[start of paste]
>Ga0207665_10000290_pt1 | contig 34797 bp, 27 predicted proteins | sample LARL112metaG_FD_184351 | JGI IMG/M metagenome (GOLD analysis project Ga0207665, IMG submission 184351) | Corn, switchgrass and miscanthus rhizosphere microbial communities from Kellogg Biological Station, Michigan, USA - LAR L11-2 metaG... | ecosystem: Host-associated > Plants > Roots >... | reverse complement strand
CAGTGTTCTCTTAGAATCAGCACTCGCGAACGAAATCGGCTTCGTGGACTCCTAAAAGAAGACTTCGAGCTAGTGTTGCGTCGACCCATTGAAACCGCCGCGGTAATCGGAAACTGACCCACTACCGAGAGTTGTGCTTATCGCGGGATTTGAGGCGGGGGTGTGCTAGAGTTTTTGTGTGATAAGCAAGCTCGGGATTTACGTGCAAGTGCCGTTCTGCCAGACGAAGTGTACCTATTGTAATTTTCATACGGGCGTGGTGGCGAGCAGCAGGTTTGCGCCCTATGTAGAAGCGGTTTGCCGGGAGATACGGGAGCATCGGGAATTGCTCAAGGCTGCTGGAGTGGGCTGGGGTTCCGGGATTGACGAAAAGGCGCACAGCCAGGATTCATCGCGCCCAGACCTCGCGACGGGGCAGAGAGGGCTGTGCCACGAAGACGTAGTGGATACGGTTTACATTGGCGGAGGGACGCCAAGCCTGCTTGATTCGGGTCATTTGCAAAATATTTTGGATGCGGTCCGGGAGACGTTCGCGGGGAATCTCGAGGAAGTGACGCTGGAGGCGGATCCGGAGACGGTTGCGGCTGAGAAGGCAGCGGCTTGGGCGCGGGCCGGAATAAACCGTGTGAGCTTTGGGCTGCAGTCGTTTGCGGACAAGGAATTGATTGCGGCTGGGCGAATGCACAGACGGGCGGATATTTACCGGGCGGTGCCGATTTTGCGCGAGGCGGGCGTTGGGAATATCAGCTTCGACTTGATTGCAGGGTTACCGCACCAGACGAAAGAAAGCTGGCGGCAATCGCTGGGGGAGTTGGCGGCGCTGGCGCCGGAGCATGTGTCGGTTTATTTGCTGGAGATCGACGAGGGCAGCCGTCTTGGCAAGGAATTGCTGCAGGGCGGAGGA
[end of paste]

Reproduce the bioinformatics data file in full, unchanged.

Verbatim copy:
>Ga0207665_10000290_pt1 | contig 34797 bp, 27 predicted proteins | sample LARL112metaG_FD_184351 | JGI IMG/M metagenome (GOLD analysis project Ga0207665, IMG submission 184351) | Corn, switchgrass and miscanthus rhizosphere microbial communities from Kellogg Biological Station, Michigan, USA - LAR L11-2 metaG... | ecosystem: Host-associated > Plants > Roots >... | reverse complement strand
CAGTGTTCTCTTAGAATCAGCACTCGCGAACGAAATCGGCTTCGTGGACTCCTAAAAGAAGACTTCGAGCTAGTGTTGCGTCGACCCATTGAAACCGCCGCGGTAATCGGAAACTGACCCACTACCGAGAGTTGTGCTTATCGCGGGATTTGAGGCGGGGGTGTGCTAGAGTTTTTGTGTGATAAGCAAGCTCGGGATTTACGTGCAAGTGCCGTTCTGCCAGACGAAGTGTACCTATTGTAATTTTCATACGGGCGTGGTGGCGAGCAGCAGGTTTGCGCCCTATGTAGAAGCGGTTTGCCGGGAGATACGGGAGCATCGGGAATTGCTCAAGGCTGCTGGAGTGGGCTGGGGTTCCGGGATTGACGAAAAGGCGCACAGCCAGGATTCATCGCGCCCAGACCTCGCGACGGGGCAGAGAGGGCTGTGCCACGAAGACGTAGTGGATACGGTTTACATTGGCGGAGGGACGCCAAGCCTGCTTGATTCGGGTCATTTGCAAAATATTTTGGATGCGGTCCGGGAGACGTTCGCGGGGAATCTCGAGGAAGTGACGCTGGAGGCGGATCCGGAGACGGTTGCGGCTGAGAAGGCAGCGGCTTGGGCGCGGGCCGGAATAAACCGTGTGAGCTTTGGGCTGCAGTCGTTTGCGGACAAGGAATTGATTGCGGCTGGGCGAATGCACAGACGGGCGGATATTTACCGGGCGGTGCCGATTTTGCGCGAGGCGGGCGTTGGGAATATCAGCTTCGACTTGATTGCAGGGTTACCGCACCAGACGAAAGAAAGCTGGCGGCAATCGCTGGGGGAGTTGGCGGCGCTGGCGCCGGAGCATGTGTCGGTTTATTTGCTGGAGATCGACGAGGGCAGCCGTCTTGGCAAGGAATTGCTGCAGGGCGGAGGA